Marginalized Voices in the Face of Violence


Julia Simon and Mikayla Weissberg

Staff Writers

On Saturday, October 27, eleven worshippers were gunned down in the Tree of Life Synagogue in Pittsburg.

Make no mistake.This is a hate crime.

The shooter was active on a site called Gab, which has become a safe haven for neo-Nazis and other extremists, and shouted anti-Semitic slurs as he opened fire against the unsuspecting and helpless members of the synagogue. In the immediate shock of this event, the Jewish community throughout America supported each other and mourned the massive loss, creating unity that can only be brought on by such a devastating event. With this strengthened unity in the American Jewish community, there is also a sense of isolation from the greater American population.

Instead of using this tragedy as a means for detachment and despair, it should be used as a catalyst for change.

Before this attack, America felt like a relatively safe place to be Jewish. Although Jews were not oblivious to the existence of anti-Semitism in America, the instances were predominately nonviolent. The shock of this attack stemmed from the unprecedented and shocking hatred of someone who would actively and senselessly murder multiple people for the sole reason of their Judaism. This hateful act is a rude awakening for the Jewish community, but this has occurred to other minorities in America since its inception.

The public, however, has become desensitized to this loss. The sheer multitude of hate crimes that appear on the news every day began to incite a mere post on social media or a half-hearted comment. The most prevalent instance of this hate is towards African-Americans. Just three days prior to the Tree of Life shooting, two Black men were murdered inside of Kroger grocery store in Kentucky. The shooting is not legally considered a hate crime because Kentucky’s hate crime statute does not include homicides, even though it was clearly racially motivated. This has not received as much attention as it merits, which is unjust.

This injustice is not limited to one community, it is occuring to almost every minority in America. On July 31, 2018, a Sikh man was attacked while putting up political campaign signs near his home just outside of San Jose, California. Two teenagers threw sand in his eyes, knocked him to the ground, spat on him, and vandalized his truck with the message: “Go back to your country.” This is another instance of a hate crime against someone’s religion and nationality that was disregarded by many Americans.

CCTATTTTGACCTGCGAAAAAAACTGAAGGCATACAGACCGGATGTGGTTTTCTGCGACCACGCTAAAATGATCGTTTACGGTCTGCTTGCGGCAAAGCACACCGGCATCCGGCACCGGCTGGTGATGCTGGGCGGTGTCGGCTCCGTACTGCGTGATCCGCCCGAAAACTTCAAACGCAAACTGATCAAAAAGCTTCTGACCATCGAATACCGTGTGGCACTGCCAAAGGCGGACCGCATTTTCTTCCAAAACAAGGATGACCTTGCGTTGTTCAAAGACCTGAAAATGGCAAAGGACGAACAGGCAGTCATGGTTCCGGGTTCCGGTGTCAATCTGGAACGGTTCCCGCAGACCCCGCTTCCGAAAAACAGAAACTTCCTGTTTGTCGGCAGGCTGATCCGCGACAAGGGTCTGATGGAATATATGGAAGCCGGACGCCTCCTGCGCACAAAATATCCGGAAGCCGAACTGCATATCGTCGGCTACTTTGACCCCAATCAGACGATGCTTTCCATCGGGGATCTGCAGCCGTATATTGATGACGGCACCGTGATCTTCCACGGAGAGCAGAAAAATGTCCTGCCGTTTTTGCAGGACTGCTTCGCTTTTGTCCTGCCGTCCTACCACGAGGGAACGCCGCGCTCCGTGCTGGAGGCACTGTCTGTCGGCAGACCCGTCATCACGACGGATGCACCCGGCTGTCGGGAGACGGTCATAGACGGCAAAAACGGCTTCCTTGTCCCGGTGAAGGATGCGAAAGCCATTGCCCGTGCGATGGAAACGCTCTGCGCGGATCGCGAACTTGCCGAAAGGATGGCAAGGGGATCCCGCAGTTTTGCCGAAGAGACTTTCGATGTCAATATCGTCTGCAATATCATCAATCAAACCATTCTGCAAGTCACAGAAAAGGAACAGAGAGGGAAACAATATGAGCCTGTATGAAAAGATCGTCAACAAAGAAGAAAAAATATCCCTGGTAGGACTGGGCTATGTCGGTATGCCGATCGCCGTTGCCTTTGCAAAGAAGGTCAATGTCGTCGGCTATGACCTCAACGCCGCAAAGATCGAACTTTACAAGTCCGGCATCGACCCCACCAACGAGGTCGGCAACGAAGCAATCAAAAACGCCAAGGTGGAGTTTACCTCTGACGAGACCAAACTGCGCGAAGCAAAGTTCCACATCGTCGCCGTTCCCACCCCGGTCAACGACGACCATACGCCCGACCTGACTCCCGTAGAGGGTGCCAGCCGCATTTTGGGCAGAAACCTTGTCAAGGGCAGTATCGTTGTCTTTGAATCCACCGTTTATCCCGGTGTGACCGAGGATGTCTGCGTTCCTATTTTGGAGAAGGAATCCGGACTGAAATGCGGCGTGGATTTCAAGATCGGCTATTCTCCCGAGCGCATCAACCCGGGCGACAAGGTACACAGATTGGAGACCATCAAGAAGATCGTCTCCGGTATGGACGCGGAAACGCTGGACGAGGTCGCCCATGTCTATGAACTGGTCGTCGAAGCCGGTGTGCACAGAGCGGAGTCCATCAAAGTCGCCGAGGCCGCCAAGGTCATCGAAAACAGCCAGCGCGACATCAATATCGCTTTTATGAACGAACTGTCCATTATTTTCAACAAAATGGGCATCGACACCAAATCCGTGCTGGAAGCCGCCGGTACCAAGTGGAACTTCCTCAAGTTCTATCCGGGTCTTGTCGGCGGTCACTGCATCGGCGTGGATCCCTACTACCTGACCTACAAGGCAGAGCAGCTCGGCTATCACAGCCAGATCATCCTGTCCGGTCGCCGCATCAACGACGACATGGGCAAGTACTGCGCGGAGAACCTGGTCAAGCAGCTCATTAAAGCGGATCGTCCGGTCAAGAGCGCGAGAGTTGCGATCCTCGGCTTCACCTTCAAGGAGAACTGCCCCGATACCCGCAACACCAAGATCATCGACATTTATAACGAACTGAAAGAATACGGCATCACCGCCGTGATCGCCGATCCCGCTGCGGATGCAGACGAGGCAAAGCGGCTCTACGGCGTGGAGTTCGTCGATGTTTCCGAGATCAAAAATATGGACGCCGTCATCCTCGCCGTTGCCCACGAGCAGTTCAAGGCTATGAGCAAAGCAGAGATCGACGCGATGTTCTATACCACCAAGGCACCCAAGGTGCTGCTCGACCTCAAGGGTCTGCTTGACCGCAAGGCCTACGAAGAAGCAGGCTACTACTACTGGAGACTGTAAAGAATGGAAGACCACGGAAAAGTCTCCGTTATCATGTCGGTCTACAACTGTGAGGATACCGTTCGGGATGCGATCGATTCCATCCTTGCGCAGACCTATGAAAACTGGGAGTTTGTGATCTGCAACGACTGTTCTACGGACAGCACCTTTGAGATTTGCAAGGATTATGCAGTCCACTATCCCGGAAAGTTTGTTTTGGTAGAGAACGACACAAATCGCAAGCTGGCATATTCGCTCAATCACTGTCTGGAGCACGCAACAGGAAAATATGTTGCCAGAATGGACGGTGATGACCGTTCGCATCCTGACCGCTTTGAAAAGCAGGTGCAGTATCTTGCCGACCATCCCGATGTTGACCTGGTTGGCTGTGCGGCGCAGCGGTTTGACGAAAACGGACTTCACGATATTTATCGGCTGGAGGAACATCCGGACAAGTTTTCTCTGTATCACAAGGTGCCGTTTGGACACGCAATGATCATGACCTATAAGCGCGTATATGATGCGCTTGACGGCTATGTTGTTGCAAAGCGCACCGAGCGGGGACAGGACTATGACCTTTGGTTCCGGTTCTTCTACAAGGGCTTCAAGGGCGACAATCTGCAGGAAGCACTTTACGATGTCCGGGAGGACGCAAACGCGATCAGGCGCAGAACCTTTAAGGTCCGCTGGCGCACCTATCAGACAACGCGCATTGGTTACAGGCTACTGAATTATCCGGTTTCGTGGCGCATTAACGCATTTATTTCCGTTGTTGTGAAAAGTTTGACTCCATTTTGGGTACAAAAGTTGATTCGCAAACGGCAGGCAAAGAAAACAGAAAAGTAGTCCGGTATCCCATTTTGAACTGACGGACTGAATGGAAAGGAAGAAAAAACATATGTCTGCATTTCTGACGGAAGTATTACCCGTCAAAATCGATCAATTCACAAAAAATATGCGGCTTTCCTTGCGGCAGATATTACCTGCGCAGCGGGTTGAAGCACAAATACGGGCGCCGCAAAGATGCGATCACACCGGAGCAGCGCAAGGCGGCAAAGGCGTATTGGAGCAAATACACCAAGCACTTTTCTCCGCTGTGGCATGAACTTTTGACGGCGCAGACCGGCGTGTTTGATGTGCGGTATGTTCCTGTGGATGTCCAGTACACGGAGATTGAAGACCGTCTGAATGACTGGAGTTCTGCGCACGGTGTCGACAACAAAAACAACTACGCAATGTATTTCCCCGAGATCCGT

In 2017, NCAVP recorded reports of 52 hate violence related homicides of LGBTQ people, the highest single incident number ever recorded by NCAVP.” Little to none of these homicides have been publicized in the news. Hate crime in America is a widespread issue and needs to be brought to the attention of the public eye in order to figure out a way to eliminate it. It is important to understand that the Pittsburgh attack may make us feel secluded, and we are not alone in this struggle for justice.

Because hate crimes span across so many minorities, the only way to make progress to eliminate them is to come together and have conversations about these issues. “Despite white men comprising only 31 percent of the population, 97 percent of all Republican elected officials are white and 76 percent are male. Of all Democratic elected officials, 79 percent are white and 65 percent are male.” This domination of our country’s leaders by a specific, privileged group means that minorities must come together to raise awareness about the injustice and inequalities we face on a day to day basis.

Another step that can be taken towards fixing this issue is diversifying the people you interact with. This means realizing that going to Milken has severely limited the group of people you face in your life. This does not mean that you need to leave Milken in order to find a solution to hate crimes, but to step out of your bubble and bring variety to your community. It is hard for someone to grasp the inequalities that other minorities face if you do not personally know anyone struggling through it. This will broaden your empathy and compassion for other minority groups because you will have a personal relationship with someone grappling with it.

It is also important to stay informed about what is going on in the world and to make an effort to learn about what is occurring to marginalized groups throughout the country. There is no way to help if you don’t know what’s going on. In order to see effective change within the government system, it’s of the utmost importance that you vote for officials you believe will make a change. An unfortunate amount of US citizens do not take part in the voting process because they do not believe that their voice matters. This idea is incorrect and you should be aware that your vote matters, along with everyone else’s. A lot of the issues that allow mass shootings to occur are related to the legislation and passing of certain laws. It is crucial that you use your education to vote for the government officials that you believe will leave a positive impact on this country, including the protection of citizens.

As minorities, it is our responsibility to defend our safeties and ensure that a disaster and tragedy like this doesn’t happen again.